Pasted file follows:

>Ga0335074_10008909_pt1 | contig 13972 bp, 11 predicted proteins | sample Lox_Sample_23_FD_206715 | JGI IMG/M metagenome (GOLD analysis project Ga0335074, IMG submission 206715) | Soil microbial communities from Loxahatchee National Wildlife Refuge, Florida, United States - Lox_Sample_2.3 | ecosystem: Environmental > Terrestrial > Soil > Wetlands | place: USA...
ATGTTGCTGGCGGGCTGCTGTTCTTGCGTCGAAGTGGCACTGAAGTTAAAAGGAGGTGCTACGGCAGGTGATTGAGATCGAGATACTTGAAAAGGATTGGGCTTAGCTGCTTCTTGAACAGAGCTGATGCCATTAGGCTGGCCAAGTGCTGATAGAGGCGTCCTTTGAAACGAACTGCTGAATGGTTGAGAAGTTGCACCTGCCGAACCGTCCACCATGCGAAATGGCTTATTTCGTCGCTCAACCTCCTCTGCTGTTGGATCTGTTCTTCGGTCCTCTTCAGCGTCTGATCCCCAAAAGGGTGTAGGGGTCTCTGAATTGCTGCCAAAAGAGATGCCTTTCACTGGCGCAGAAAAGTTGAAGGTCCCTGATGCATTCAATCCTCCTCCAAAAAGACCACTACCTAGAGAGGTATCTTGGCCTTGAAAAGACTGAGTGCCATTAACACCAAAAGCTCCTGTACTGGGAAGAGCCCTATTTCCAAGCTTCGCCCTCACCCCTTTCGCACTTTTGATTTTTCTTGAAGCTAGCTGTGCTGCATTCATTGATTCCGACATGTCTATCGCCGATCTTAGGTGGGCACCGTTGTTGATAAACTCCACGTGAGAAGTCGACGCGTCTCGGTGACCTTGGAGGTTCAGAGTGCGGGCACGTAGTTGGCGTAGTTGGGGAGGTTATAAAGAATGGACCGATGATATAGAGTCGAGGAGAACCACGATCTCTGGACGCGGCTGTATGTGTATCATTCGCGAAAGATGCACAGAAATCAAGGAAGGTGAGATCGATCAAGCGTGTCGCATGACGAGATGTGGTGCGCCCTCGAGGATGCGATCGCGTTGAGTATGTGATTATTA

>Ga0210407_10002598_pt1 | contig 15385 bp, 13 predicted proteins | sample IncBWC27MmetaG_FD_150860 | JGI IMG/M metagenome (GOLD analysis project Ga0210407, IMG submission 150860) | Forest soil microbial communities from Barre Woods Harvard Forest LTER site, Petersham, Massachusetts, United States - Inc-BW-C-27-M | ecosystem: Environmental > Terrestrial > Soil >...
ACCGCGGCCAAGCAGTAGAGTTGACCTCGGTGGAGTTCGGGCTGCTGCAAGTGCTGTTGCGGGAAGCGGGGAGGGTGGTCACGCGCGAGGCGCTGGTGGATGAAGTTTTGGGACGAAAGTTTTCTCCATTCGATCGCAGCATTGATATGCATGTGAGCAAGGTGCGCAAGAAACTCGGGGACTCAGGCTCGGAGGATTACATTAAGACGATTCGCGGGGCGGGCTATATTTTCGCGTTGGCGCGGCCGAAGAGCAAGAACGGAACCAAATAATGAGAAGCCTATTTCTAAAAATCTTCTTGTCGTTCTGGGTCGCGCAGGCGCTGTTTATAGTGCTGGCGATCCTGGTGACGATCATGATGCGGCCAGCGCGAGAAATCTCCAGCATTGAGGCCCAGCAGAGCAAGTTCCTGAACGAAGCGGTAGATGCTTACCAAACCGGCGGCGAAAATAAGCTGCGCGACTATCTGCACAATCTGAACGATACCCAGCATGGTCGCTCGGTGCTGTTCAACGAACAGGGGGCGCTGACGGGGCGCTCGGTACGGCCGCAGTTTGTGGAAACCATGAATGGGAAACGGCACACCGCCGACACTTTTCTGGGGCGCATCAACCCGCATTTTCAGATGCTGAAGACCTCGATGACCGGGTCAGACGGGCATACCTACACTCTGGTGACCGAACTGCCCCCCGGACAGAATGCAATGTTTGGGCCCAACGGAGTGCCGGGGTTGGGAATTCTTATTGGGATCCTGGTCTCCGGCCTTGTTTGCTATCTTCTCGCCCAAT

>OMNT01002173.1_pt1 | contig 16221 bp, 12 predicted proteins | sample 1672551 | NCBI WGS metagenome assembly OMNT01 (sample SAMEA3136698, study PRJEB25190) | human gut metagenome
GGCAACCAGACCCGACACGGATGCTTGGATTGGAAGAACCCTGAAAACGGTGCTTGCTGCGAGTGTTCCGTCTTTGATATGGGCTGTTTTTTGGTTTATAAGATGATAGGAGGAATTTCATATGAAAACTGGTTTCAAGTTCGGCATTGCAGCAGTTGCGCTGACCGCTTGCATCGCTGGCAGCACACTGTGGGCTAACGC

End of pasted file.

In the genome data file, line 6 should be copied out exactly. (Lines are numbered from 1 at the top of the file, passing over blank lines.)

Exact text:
GGCAACCAGACCCGACACGGATGCTTGGATTGGAAGAACCCTGAAAACGGTGCTTGCTGCGAGTGTTCCGTCTTTGATATGGGCTGTTTTTTGGTTTATAAGATGATAGGAGGAATTTCATATGAAAACTGGTTTCAAGTTCGGCATTGCAGCAGTTGCGCTGACCGCTTGCATCGCTGGCAGCACACTGTGGGCTAACGC